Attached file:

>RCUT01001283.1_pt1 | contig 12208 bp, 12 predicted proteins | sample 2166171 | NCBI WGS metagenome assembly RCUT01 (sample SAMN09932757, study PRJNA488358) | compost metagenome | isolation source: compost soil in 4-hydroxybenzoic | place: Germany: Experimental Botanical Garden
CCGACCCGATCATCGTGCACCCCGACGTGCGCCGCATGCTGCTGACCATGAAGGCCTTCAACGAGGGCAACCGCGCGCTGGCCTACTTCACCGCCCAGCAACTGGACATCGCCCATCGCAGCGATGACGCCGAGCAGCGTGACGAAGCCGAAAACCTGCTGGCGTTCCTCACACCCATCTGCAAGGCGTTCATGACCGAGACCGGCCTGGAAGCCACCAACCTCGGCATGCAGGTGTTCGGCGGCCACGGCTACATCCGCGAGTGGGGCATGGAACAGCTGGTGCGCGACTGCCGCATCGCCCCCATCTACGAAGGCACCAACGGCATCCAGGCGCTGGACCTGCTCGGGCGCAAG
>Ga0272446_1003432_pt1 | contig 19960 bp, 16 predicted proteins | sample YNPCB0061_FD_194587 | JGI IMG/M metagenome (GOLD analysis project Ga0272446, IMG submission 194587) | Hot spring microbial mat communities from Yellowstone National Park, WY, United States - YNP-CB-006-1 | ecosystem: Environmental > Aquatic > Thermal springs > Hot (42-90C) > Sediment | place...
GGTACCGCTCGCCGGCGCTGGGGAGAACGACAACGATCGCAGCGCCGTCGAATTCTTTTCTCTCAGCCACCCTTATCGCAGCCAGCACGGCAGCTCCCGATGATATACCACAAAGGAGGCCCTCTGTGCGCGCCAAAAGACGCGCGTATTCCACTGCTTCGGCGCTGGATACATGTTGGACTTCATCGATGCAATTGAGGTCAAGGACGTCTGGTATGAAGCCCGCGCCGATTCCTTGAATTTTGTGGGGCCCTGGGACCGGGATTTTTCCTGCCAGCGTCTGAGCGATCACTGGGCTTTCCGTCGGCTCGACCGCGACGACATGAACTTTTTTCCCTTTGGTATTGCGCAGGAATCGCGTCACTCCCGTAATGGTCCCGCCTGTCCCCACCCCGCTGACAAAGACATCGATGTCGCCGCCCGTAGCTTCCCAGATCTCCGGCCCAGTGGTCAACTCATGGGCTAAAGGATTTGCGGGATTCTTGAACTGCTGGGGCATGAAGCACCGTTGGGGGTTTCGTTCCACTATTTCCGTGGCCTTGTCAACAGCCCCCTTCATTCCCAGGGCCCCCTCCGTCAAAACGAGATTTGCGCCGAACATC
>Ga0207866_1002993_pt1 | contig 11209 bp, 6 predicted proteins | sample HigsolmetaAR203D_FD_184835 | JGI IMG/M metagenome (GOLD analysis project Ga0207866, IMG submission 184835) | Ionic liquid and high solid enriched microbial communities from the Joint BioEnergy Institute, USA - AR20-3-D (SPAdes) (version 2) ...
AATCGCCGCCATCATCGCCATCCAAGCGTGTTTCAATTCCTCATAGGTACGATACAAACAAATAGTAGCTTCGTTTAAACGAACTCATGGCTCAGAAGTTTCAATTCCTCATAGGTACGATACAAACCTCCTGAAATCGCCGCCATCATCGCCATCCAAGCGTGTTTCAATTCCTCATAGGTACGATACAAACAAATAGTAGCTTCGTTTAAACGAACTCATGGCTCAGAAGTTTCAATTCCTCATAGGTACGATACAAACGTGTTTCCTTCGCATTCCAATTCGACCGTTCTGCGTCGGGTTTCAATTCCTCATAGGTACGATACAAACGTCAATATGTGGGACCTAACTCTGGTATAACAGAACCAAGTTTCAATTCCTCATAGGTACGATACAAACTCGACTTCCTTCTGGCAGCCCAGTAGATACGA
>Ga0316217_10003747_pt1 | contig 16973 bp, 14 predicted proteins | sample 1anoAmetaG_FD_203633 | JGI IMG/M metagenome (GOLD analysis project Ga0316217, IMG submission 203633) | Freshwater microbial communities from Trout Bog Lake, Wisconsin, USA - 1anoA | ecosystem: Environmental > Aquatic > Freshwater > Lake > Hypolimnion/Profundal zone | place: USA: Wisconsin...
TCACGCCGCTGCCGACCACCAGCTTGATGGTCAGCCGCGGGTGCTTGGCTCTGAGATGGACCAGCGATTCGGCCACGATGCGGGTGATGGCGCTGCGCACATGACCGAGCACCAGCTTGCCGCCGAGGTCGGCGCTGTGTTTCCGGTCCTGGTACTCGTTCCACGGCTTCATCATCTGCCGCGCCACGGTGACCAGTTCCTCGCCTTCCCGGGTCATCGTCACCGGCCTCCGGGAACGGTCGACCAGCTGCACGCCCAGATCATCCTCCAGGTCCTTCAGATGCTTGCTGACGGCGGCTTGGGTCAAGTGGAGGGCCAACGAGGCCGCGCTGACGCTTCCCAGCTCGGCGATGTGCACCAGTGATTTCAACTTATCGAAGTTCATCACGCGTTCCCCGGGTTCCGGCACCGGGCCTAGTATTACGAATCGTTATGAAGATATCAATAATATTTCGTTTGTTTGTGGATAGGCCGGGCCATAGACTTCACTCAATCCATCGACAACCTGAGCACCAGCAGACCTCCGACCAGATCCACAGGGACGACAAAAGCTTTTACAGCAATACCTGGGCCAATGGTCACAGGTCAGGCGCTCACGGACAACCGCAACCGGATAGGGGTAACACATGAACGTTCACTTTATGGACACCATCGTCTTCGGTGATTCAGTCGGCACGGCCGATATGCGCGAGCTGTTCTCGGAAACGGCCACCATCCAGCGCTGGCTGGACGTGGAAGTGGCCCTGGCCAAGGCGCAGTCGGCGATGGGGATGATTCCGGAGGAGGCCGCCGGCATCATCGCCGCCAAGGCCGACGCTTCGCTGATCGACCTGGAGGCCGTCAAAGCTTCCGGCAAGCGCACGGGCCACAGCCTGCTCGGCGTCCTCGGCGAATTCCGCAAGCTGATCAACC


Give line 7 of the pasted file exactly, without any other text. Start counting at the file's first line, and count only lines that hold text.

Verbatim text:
>Ga0316217_10003747_pt1 | contig 16973 bp, 14 predicted proteins | sample 1anoAmetaG_FD_203633 | JGI IMG/M metagenome (GOLD analysis project Ga0316217, IMG submission 203633) | Freshwater microbial communities from Trout Bog Lake, Wisconsin, USA - 1anoA | ecosystem: Environmental > Aquatic > Freshwater > Lake > Hypolimnion/Profundal zone | place: USA: Wisconsin...